The 1977 Morecambe and Wise Christmas show was the end of an era – their last before moving to Thames. It’s well known that this show attracted the largest ever Christmas audience – 28 million viewers – except of course that it didn’t. The 1977 Mike Yarwood Christmas Show (which preceded M&W) also attracted 28 million viewers – but had a slightly larger audience share – therefore it’s Yarwood who can said to be King of Christmas.
It’s slightly splitting hairs though – 28 million (at that time roughly half the population of the UK) was an incredible figure. Yes, it was the pre-digital, pre-internet, pre-VHS age, so the choice of alternative entertainment wasn’t large, but it’s still an impressive achievement that’s unlikely ever to be matched.
What would this audience have seen? The show opens with a Starsky and Hutch parody – Starskers and Krutch. It’s virtually a shot-by-shot recreation of the Starsky and Hutch title sequence, which works so well due to the attention to detail. The film work (shots of the car travelling down the street through a blizzard of paper, for example) gives it a glossy, expensive feel.
Elton John’s back – although he finds a great deal of difficulty in locating the studio. Along the way he meets a variety of familiar faces, such as newsreader Kenneth Kendall as well as John Lawrie, John Le Mesurier and Arthur Lowe. Quite why the three Dad’s Arny soldiers are sitting fully-dressed in a sauna is something of a mystery – and the segment seems to have been designed just so Arthur Lowe can call Elton a “stupid boy”. It’s a nice moment though, and all of Elton’s encounters help to sell the idea that the BBC was one large entertainment factory, with stars lurking behind every corner.
Angharad Rees looks gorgeous and Eric is fulsome in his praise. “I’ll tell you something Hand Grenade. I was thrilled when I realised that you’d escaped from Colditz.”. Eventually, Ern manages to explain that Angharad was the star of Poldark and not Colditz.
Angela Rippon’s back – this time as a member of the chorus line. They were obviously pleased with this – as it’s repeated (slightly faster each time) throughout the show.
The sense that this is the end-of-an-era is strengthened by the final BBC flat sketch. Everything is packed up as they’re preparing to move. But there’s still time for Eric to make some familiar digs at Ern’s expense.
ERIC: I remember the first time you ever stuck your head out this window.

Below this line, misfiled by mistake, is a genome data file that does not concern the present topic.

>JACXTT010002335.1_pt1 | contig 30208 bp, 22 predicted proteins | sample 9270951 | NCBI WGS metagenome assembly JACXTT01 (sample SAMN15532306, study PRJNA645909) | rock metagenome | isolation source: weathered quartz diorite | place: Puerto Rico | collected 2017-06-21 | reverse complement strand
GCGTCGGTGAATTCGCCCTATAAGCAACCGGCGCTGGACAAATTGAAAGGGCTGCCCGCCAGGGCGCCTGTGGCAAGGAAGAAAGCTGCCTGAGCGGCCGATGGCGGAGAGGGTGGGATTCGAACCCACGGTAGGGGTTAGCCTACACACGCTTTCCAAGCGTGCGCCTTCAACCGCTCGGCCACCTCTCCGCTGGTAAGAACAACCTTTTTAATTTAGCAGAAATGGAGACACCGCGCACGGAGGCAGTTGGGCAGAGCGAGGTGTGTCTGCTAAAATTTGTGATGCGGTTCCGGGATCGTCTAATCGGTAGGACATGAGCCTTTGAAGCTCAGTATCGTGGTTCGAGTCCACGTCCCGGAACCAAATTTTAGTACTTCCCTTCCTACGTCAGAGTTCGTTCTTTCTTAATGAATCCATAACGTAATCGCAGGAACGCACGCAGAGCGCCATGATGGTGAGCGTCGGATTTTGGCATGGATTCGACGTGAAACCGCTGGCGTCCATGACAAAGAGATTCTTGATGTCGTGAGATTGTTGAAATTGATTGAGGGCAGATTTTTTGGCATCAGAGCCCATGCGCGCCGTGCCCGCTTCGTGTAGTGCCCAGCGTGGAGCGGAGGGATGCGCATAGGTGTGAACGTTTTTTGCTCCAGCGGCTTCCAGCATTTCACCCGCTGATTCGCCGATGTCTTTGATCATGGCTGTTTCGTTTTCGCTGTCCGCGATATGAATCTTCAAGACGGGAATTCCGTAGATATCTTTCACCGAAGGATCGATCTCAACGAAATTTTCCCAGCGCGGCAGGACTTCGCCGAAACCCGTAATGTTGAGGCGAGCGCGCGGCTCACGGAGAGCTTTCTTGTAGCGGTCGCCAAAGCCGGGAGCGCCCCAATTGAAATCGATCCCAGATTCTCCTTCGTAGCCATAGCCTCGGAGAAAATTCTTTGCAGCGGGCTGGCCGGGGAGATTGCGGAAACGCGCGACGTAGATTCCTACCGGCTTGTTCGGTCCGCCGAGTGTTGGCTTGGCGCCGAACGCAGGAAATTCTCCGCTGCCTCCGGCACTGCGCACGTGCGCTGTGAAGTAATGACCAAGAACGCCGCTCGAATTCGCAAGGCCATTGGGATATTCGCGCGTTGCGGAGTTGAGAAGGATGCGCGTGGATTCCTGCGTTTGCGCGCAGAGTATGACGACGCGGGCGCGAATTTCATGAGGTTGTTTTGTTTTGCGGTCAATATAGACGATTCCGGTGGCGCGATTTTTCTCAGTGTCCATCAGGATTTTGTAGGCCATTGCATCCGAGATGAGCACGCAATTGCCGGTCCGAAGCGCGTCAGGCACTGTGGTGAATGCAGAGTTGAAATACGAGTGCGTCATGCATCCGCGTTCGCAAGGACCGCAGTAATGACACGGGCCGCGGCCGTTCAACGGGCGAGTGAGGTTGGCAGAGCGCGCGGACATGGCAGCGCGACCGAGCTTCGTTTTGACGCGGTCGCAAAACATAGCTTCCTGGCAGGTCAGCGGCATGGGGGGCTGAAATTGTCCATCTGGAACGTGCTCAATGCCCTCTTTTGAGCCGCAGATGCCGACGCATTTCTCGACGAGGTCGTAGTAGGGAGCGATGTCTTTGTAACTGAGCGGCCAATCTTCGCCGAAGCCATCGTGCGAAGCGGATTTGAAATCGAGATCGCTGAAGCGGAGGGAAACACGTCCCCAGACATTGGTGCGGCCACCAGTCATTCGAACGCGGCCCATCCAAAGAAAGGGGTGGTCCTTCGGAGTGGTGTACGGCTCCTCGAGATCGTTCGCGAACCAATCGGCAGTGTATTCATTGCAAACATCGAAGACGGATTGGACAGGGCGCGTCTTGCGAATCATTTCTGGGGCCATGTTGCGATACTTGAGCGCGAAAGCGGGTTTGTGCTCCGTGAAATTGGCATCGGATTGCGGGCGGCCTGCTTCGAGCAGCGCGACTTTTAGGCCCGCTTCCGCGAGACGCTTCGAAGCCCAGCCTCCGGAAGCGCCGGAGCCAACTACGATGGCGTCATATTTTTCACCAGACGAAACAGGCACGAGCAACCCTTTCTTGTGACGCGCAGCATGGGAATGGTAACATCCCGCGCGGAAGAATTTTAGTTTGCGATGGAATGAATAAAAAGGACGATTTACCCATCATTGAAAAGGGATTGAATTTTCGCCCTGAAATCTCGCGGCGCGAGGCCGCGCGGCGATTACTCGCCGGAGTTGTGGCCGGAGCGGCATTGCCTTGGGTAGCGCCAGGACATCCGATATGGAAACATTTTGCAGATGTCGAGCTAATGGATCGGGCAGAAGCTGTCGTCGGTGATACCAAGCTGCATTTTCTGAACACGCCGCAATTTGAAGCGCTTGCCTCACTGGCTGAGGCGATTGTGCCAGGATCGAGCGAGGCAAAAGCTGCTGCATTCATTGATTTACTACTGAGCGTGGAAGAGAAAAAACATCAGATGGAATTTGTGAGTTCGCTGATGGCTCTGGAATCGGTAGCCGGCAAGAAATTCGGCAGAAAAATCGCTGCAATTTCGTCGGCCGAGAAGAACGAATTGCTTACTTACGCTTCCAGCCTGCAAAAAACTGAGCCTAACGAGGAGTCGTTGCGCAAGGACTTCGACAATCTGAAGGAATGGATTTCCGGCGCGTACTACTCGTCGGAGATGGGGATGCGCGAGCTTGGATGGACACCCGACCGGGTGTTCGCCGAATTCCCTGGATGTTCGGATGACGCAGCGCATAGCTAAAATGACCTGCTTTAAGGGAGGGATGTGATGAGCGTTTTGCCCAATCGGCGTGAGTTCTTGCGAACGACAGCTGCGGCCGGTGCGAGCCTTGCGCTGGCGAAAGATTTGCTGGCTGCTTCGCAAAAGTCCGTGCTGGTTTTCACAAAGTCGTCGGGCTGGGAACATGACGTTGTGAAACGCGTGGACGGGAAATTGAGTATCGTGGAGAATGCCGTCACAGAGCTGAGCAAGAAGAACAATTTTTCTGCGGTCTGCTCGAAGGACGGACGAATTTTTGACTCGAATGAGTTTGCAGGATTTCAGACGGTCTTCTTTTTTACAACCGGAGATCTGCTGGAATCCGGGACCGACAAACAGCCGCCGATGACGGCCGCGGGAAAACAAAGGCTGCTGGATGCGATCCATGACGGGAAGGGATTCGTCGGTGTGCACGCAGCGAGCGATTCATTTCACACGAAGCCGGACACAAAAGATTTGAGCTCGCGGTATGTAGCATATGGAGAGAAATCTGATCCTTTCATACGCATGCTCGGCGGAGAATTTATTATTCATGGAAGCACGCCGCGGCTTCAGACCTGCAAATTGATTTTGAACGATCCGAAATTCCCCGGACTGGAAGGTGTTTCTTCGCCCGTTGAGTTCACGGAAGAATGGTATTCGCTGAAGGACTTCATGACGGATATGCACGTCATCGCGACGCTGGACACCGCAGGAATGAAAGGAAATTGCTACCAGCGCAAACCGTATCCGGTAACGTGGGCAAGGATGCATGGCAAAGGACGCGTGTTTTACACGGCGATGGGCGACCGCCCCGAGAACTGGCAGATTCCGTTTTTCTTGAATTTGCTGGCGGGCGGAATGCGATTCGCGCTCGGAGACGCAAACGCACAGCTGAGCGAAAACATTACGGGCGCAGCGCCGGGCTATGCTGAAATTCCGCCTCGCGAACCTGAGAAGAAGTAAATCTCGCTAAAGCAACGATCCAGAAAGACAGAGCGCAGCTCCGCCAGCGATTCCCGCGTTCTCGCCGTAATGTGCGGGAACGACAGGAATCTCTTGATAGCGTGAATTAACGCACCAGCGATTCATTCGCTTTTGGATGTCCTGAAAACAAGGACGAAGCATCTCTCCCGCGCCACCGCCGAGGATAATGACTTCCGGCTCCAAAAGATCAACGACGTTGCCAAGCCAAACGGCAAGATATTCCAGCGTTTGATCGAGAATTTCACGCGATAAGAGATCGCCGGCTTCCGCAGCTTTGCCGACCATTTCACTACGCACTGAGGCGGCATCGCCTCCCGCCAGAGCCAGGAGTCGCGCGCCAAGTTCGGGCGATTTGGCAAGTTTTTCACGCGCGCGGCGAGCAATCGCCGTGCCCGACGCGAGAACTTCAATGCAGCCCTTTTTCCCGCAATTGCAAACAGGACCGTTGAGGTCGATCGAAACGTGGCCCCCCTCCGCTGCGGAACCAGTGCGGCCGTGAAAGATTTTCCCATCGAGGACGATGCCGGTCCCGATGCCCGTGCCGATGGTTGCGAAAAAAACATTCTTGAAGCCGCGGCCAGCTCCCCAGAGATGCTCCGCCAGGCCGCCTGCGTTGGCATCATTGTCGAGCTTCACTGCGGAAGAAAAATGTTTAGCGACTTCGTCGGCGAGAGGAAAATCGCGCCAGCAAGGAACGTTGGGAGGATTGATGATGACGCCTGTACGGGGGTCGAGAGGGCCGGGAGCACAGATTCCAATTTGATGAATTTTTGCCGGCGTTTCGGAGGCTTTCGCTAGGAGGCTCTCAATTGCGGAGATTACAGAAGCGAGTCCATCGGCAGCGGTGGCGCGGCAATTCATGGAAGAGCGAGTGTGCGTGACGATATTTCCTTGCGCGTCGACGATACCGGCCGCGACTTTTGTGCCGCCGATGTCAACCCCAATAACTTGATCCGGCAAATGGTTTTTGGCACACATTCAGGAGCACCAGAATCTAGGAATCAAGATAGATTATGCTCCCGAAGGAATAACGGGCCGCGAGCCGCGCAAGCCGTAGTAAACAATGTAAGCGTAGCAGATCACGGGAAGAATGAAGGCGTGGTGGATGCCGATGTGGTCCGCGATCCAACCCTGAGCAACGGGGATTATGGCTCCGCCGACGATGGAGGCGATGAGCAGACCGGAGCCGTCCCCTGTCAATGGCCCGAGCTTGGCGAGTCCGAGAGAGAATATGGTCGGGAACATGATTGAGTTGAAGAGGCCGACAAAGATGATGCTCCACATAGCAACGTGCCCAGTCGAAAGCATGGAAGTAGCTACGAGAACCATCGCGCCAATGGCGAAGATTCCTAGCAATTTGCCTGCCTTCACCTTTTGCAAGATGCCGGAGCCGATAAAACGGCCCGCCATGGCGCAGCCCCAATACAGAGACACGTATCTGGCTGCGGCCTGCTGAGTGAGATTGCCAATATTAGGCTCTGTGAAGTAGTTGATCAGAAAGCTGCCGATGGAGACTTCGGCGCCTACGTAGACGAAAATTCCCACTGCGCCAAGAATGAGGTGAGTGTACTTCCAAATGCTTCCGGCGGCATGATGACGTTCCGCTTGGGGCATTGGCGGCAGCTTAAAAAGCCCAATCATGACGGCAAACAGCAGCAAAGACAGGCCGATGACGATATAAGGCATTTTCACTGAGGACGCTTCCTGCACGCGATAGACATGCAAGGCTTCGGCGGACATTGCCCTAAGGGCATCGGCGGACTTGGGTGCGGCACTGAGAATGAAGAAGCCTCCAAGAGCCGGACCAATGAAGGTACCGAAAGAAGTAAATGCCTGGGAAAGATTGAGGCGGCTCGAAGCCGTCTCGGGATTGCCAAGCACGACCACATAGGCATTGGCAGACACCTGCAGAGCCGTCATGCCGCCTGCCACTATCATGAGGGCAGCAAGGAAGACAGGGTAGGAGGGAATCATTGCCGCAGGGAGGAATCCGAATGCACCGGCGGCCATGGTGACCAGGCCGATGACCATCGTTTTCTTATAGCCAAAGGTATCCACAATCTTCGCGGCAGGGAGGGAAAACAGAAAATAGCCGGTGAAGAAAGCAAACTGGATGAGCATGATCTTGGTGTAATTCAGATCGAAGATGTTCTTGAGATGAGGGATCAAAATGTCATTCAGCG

ERN: When was that?
ERIC: It was blowing a gale. It blew your wig off. It landed in that garden down there. A little old lady came out and gave it a saucer of milk.
Nothing Like A Dame is one of the crown jewels from Morecambe and Wise’s BBC career. Apart from the pleasure in seeing some familiar BBC faces, it’s mainly the excellent editing (making them appear to be responsible for incredible feats of acrobatic prowess) which is the reason why it’s so memorable. Eric was famously sure that it wouldn’t look convincing, but it really does work well. It must have taken some time to edit and assemble, but it’s another sign that M&W could call on all the available BBC resources.
Penelope Keith and Francis Matthews star in Cyrano de Bergerac. Several of Keith’s Good Life co-stars make cameos (Richard Briers, Paul Eddington) and it’s an improvement over the 1976 play simply by being a little shorter. Penelope Keith also wanted to take part in a big song and dance number – and she gets her wish, sort of. It’s just a pity that somebody forgot to complete the staircase …..
That would appear to be the end of the show, as the credits roll. But afterwards we see Elton John reach the studio – but he’s too late. The show’s over, the audience has gone home and there’s only two cleaners left (played by Morecambe and Wise). This allows us to see how tatty the audience seating was (i.e. very tatty) and it provides a somewhat melancholy ending to the show as Elton performs his song to an audience of two. Wisely, they didn’t dub any audience reaction onto this section later. It’s also noteworthy that Elton’s complete performance was recorded on one camera and with one take – quite impressive.
It’s an interesting ending to Morecambe and Wise’s last hurrah at the BBC. In retrospect, the 1971 Christmas Show was by far their best (and it seems clear that the pressures of repeating that success caused some problems in the years following) but the 1977 show does run it quite close. Morecambe and Wise would carry on, but things would never be quite the same at Christmas again.